For third world countries if they already have these vehicles in use then taking older turrets and mounting them at borders to overlook check points or crossing points with under ground facilities with concrete around them to protect them from artillery and they are actually quite sensible. The vehicle chassis could be used for parts or as a different type of vehicle like a troop transport or cargo or well armoured jeep replacement.
For patrol boats I would think a few new remote weapon stations being developed for armoured vehicles and also for unmanned ground vehicles would be interesting too as it would contain all the optics and stabilisation equipment and being unmanned would be more suitable for a boat too.
The AT-2 ATGW missiles at one point we're mounted on BRDM-1 most likely only really useful against light armour and buildings. If I remember I think they had 2.5km range. I would say it has more use as ground system that being mounted on a Heli these days. Most missiles will getting towards end of life.
Most ATGM would be useful if you replace the warhead with a HE frag warhead and just use them for hitting firing positions like most RPGs are used for these days out to greater ranges of course.
Some sort of unified launcher that accepts or is compatible with all types of ATGMs would be useful where you could load up old missiles and hit targets but if an armoured threat pops up you can stick a Metis or Bulat or Kornet on and smoke that too.
I seem to remember us talking about a towed mount with seats for two that was designed to allow all sorts of weapons to be mounted and used on it from rifle calibre machine guns to HMG and grenade launchers and cannon with a sighting system and all weather optics etc... perhaps even recoilless rifle type weapons and straight out rocket launchers too.
Even old Luna-M (frog), the older luna rocket systems chassis could be used replacing the rockets with something else, TOS, Polonez, kalibur, Bal, or use the Luna's rocket shells/casings and convert it into a thermobaric rocket or HE-frag with GPS guidance. In fact I reckon you could mount two racks of BM-21 on a Frog-7 chassis, giving u the ability to launch 80 grads within seconds, then drive off. The combinations are endless.
It really comes down to what they have in storage and who or how it could be used... assuming it is still usable.
I would think they will have a few FROGs in storage too, but then a lot of things they can use during exercises and tests where the old munitions are used for targets.
Equally every year there are often ice dams that have to be destroyed to prevent flooding and other problems so the warheads from old ordinance would be a good source for those sorts of roles.
Other times it might just not be safe and the propellent and warheads might just need to be chemically reduced or burned to make them safe and then perhaps turned into fertiliser...
What I would do with any Zu-23-2s; whether truck-mounted, or used in the VDV mounted on BTR-Ds, or towed - is just add a couple of MANPADs to it and a new digital sight. Just a very cheap upgrade. It's main job would still be fire support, but it would be ready to engage any aircraft that did enter its range at least.
There was also a four wheel vehicle with a rear flatbed with a ZU-23-2 mounted on the rear that could be remote fired from the cabin... not so much air defence and more fire support... or even mobile base or convoy protection type roles.
It's just a matter of what you have, what you need, and figuring out the most optimal option. If you have Iskander-level technology, you really don't need Luna-Ms in any capacity - yes they can kill people, but they're inaccurate, will kill civilians, and you'll waste personnel on manning them, servicing them, etc.. instead train your manpower on something else; preferably something that you already have in service and that you have trained specialists for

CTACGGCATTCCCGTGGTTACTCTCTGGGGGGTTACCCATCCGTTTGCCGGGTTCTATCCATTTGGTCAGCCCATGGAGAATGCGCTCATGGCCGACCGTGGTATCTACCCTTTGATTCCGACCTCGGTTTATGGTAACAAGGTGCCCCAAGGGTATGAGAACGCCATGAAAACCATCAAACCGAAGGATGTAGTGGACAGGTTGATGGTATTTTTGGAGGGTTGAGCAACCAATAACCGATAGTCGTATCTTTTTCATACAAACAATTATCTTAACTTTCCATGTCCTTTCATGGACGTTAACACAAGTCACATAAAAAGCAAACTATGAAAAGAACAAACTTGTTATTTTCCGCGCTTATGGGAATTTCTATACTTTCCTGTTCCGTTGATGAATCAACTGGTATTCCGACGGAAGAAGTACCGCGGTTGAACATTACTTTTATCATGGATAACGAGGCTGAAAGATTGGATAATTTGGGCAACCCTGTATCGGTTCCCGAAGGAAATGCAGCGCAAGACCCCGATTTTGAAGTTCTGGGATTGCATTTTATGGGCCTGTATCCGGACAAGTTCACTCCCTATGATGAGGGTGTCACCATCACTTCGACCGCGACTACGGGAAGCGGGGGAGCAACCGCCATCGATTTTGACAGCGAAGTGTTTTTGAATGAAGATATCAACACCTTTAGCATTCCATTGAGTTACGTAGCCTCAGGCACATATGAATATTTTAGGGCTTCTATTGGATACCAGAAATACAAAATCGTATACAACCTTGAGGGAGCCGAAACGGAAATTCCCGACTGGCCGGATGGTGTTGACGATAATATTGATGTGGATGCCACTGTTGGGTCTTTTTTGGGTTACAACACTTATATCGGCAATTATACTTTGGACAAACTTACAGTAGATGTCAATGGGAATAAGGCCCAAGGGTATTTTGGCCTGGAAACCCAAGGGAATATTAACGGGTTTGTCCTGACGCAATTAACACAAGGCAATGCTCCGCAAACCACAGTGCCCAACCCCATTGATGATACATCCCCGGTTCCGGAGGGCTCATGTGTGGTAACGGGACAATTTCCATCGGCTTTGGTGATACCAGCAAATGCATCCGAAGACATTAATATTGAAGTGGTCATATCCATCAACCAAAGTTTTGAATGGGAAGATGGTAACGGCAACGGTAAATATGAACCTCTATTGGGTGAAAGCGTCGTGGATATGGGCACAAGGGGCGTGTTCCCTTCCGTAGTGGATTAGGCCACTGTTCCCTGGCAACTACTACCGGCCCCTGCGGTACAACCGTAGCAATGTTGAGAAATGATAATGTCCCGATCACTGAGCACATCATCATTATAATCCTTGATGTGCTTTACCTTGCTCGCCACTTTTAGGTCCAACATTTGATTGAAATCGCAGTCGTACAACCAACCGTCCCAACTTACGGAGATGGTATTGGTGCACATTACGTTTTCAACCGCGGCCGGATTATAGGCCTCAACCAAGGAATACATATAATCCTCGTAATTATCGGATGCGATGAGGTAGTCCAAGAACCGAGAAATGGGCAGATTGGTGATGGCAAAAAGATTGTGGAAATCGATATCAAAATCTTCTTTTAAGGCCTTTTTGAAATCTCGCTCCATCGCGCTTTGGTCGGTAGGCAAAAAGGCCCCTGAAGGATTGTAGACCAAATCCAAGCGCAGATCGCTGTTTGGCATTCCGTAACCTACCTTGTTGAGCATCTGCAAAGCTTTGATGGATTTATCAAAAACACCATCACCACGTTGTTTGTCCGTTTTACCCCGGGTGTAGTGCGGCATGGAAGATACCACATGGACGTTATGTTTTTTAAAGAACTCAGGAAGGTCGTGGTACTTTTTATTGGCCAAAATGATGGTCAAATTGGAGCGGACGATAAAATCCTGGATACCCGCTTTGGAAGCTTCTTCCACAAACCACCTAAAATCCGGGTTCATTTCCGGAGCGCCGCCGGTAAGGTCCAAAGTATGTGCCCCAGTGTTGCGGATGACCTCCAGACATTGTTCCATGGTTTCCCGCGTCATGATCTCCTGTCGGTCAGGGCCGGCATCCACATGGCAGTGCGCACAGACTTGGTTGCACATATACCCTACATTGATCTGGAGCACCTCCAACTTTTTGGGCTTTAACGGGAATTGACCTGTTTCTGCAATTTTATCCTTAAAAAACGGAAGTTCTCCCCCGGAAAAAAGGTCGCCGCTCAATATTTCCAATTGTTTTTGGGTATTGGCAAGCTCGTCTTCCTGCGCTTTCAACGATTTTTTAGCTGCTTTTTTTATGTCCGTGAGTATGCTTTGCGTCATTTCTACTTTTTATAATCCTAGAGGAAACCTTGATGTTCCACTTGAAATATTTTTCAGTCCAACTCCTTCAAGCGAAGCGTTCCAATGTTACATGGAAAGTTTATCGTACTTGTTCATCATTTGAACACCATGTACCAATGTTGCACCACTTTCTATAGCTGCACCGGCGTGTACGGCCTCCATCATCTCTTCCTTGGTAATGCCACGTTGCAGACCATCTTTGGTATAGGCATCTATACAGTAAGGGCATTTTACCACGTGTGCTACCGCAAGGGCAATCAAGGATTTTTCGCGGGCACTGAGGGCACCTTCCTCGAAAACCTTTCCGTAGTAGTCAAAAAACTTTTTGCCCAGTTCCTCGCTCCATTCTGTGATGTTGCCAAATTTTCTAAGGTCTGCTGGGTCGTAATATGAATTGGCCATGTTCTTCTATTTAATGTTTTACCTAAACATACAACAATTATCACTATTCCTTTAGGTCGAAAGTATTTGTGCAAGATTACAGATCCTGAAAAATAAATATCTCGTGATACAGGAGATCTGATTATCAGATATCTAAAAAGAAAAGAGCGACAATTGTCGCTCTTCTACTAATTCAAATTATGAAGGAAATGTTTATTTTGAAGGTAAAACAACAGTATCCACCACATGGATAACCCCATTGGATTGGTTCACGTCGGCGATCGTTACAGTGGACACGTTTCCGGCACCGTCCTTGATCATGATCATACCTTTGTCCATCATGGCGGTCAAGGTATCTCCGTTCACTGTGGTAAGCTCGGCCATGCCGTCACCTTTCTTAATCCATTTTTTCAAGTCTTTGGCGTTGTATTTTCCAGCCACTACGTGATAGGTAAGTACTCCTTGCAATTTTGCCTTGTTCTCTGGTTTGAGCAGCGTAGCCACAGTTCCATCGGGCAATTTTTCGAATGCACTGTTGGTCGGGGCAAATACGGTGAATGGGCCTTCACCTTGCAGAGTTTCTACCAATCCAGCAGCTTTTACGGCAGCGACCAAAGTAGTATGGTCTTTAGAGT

Most of them had payloads of about 500kgs so perhaps the idea of replacing their warheads with actual KAB-500S satellite guided bombs... make the warheads detachable in flight and then once released it is just a guided bomb... for use in locations with heavy air defence capacity... you could use the coordinates of the enemy S-300s for the bombs... launch a dozen at a time... not expensive or complex... modify Iskander launchers to carry them till you run out of stock.
Russia has three options. 1) leave them to rot and rust. 2) scrap them with takes time and costs money. 3) sell, upgrade and sell, or donate.
Funny you list three options and missed the actual reason... resources to arm newly formed up forces in a full scale war... newly called up forces will likely have trained on the older stuff so will be at home on that equipment and also familiar with it.
As for the zsu-23-2, why would u use the system simple because u already have a d don't have the money to buy Panstir but you have the money to upgrade.
Think of it as a HMG that outranges enemy HMGs and also enemy grenade launchers. For base defence or fire power support they are still excellent.
Against transport helicopters and transport aircraft they are devastating... in fact they will devastate most helicopters that get near it and spotting it before it opens fire is not that easy.
As for the MT-12 I no longer see this as an anti tank gun but more of an anti armour/ anti material gun. It wont take out tanks but can Destroy IFV and APC.
But that is OK because it wont be used on its own... it will likely be used with Kornet and also Konkurs and RPG and other types of weapons... it is small and easy to hide.
A possible reason for keeping them and not replacing with D-30 for example could be that the D-30 in storage are more attractive to foreign countries to buy than the MT-12, so this would give Russia a large pool of Surplus D-30 to sell while MT-12 sales will only be for customers who already use it and want to replace worn out systems.
D-30 is a totally different type of weapon... it is proper towed artillery.... ironically the MT-12 could do with its towed mount.
Anyway I guess Russia needs to make decisions on what it has laying around, scrap/Destroy, or just leave it to rot and rust or sell upgrade or donate, I do prefer the latter lol.
They have a lot of old stuff and they seem to have gotten rid of a lot of it... they recently had to buy T-34s for parades which suggests they are out of operational stocks, and I suspect later tanks are all being used up of scrapped, which gets rid of a lot of useless calibres, and presumably stocks of those old calibre ammo types as well.
Rather than flogging off ancient stuff to poor countries I would like to see Russia trading with these countries and helping them get out of their poverty so they can start looking at more capable equipment... obviously in some situations they wont need 203mm artillery and 152mm tank calibre guns, but imagine a high pressure 100mm smoothbore gun based on the BMP-3 gun where the huge HE shell is supplimented with an APFSDS round with a metal dart an small front mounted SABOT and all the rest propellent... able to penetrate light tanks and IFVs for third world countries that don't need any better.
The 125mm gun from the Sprut for anything else.